655 F.2d 977 | 9th Cir. | 1981

655 F.2d 977

UNITED STATES of America, Plaintiff-Appellee,
Hiram WEBB, Defendant-Appellant.

No. 79-3484.

United States Court of Appeals,
Ninth Circuit.

Argued and Submitted Feb. 11, 1981.
Decided Sept. 8, 1981.

Hale C. Tognoni, Phoenix, Ariz., for defendant-appellant.

Jacques B. Gelin, Washington, D.C., for plaintiff-appellee.

Appeal from the United States District Court for the District of Arizona.

Before ANDERSON and NORRIS, Circuit Judges, and TAKASUGI, District Judge.*

NORRIS, Circuit Judge:


This appeal involves a dispute over appellant Webb's right to occupy certain federal lands within the city limits of Phoenix, Arizona. Webb's claim for occupancy arises under federal mining laws. He appeals the district court's denial of leave to amend his pleadings, and its grant of summary judgment for the Government in its action for ejectment.I.


In 1956, Webb received quitclaim deeds to a series of lode claims on federal public lands open to prospecting and mineral development. Seven of those claims comprise the 140 acres here in dispute.


Shortly after Webb obtained the quitclaim deeds, the United States Bureau of Land Management (BLM) reclassified the federal land encompassing Webb's claims as suitable for lease and sale for residential purposes. Existing valid mining claims were excepted from the reclassification. After Webb submitted a verified statement of his claims, as required by the reclassification order, the BLM initiated contest proceedings against the claims. In 1957, the BLM complaint against the seven lode claims which encompass the land here in issue was dismissed by the BLM Hearing Examiner. No judgment of validity or invalidity was rendered as to those seven claims.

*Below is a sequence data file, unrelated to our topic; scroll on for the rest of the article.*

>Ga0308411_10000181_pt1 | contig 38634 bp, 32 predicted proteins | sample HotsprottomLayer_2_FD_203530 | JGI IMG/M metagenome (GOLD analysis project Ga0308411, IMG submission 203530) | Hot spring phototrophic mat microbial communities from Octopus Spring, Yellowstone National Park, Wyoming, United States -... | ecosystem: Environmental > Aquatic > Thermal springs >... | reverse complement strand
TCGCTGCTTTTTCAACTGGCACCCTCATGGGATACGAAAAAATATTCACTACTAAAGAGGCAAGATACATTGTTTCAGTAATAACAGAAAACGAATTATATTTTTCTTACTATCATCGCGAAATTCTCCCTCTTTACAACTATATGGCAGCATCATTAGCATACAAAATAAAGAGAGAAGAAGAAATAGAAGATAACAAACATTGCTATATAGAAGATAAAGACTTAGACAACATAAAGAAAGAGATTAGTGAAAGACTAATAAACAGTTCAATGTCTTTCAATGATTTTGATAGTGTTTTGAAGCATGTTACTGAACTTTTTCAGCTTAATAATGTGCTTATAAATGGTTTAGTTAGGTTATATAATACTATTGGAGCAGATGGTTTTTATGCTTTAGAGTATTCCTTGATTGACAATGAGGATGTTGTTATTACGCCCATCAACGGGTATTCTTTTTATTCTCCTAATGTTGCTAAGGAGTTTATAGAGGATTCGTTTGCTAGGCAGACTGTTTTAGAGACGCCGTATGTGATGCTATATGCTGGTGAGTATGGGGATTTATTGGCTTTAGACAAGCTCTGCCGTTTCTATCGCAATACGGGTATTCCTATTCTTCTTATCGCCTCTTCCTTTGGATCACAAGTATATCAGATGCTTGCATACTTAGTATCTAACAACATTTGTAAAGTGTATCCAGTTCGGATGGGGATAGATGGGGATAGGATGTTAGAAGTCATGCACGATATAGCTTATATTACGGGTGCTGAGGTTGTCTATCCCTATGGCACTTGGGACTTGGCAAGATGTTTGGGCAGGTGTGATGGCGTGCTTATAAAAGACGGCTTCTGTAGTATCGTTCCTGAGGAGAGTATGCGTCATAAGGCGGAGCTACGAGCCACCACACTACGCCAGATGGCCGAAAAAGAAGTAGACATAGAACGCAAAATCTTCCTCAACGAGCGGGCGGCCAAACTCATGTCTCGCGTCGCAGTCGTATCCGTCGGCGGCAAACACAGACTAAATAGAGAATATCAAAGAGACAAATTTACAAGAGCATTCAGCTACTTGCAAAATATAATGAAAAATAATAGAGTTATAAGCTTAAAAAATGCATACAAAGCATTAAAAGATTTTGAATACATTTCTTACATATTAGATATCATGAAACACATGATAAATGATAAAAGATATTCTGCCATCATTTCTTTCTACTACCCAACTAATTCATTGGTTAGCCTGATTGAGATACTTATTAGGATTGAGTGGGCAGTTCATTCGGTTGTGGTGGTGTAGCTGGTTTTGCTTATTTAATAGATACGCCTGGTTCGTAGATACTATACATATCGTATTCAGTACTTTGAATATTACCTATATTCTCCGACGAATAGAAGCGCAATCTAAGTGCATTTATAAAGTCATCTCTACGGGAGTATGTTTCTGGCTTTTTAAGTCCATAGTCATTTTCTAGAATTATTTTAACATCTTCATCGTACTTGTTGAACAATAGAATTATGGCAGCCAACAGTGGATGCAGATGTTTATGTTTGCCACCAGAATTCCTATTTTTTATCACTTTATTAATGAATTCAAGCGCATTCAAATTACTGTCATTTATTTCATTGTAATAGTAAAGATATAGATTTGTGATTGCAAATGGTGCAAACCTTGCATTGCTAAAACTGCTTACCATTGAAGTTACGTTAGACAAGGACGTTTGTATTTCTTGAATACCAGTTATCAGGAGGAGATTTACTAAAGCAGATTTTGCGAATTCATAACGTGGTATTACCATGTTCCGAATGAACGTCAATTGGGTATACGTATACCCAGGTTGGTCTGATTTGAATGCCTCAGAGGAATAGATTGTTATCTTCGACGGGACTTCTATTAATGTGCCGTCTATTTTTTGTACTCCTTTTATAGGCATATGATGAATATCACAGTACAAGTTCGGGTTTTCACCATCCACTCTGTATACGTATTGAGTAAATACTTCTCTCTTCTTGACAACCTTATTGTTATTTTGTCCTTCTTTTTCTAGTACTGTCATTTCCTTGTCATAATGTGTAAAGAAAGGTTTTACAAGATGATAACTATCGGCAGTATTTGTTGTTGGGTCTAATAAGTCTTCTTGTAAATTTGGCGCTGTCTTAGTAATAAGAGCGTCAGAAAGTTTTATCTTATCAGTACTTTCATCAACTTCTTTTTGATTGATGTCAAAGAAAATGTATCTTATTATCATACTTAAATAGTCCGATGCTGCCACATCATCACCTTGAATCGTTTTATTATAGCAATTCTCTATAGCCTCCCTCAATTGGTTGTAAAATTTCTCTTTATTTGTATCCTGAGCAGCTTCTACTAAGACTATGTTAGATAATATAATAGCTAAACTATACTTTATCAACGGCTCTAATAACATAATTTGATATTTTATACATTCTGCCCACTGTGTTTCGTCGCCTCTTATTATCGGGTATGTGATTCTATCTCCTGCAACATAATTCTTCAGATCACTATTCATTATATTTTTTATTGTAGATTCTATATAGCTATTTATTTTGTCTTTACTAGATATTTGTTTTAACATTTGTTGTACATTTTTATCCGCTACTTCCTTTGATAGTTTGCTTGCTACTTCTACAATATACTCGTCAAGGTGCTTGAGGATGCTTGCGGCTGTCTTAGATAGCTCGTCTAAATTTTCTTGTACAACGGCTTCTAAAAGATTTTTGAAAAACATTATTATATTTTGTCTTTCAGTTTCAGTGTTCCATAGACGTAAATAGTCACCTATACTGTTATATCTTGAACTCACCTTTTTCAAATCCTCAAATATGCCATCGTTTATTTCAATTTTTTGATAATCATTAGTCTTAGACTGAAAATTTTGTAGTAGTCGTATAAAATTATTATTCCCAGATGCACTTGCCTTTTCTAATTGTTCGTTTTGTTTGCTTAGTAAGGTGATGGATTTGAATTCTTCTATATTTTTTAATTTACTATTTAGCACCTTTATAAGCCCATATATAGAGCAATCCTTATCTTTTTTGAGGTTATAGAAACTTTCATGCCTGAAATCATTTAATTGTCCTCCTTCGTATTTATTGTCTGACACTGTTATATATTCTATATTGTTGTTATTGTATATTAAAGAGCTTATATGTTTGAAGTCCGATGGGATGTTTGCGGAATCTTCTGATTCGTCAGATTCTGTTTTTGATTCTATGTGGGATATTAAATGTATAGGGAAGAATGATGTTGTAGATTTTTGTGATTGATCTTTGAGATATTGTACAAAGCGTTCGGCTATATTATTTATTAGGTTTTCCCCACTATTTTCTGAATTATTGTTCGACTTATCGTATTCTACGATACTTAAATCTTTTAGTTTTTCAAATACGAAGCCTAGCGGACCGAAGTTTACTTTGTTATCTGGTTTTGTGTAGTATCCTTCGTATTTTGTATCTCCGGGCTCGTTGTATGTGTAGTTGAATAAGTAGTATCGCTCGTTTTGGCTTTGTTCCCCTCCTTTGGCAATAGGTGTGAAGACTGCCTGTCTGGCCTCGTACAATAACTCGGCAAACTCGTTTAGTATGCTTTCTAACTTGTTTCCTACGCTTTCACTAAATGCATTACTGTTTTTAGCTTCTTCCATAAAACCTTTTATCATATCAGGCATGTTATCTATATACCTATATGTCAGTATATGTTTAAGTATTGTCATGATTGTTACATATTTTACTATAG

In 1963, Webb filed applications for mineral patents for the seven lode claims. The BLM contested the patent applications, and again challenged the validity of the claims, charging that Webb had failed to find valuable materials sufficient to constitute "discovery" under federal mining laws. In 1967, a BLM Hearing Examiner rejected Webb's patent applications and, in addition, declared his lode claims null and void. Webb appealed this decision to the BLM's Branch of Mineral Appeals and then to the Department of Interior's Board of Land Appeals (BLA). Each body affirmed the Hearing Examiner's decision against Webb's claims. Webb did not seek judicial review of the administrative decision when it became final in 1970. In 1973, following a proposal by the City of Phoenix to purchase, for use as park land, certain federal land encompassing the land in issue, the BLM closed the area to further mineral entry, again subject to existing valid claims. The land was then reclassified as available for disposal under the Recreation and Public Purposes Act, 43 U.S.C. § 869. The Government brought this action in ejectment, seeking recovery of possession of the land, and a judicial declaration that Webb is without right, title or interest in the property.


In 1979, after the Government filed a motion for summary judgment twelve months after the original pleadings, Webb sought leave to amend his pleadings to allege valid placer claims (as contrasted with lode claims) and to request judicial review of the 1970 administrative decision that his lode claims were null and void. The district court denied Webb's motion for leave to amend his pleadings and granted full summary judgment for the Government.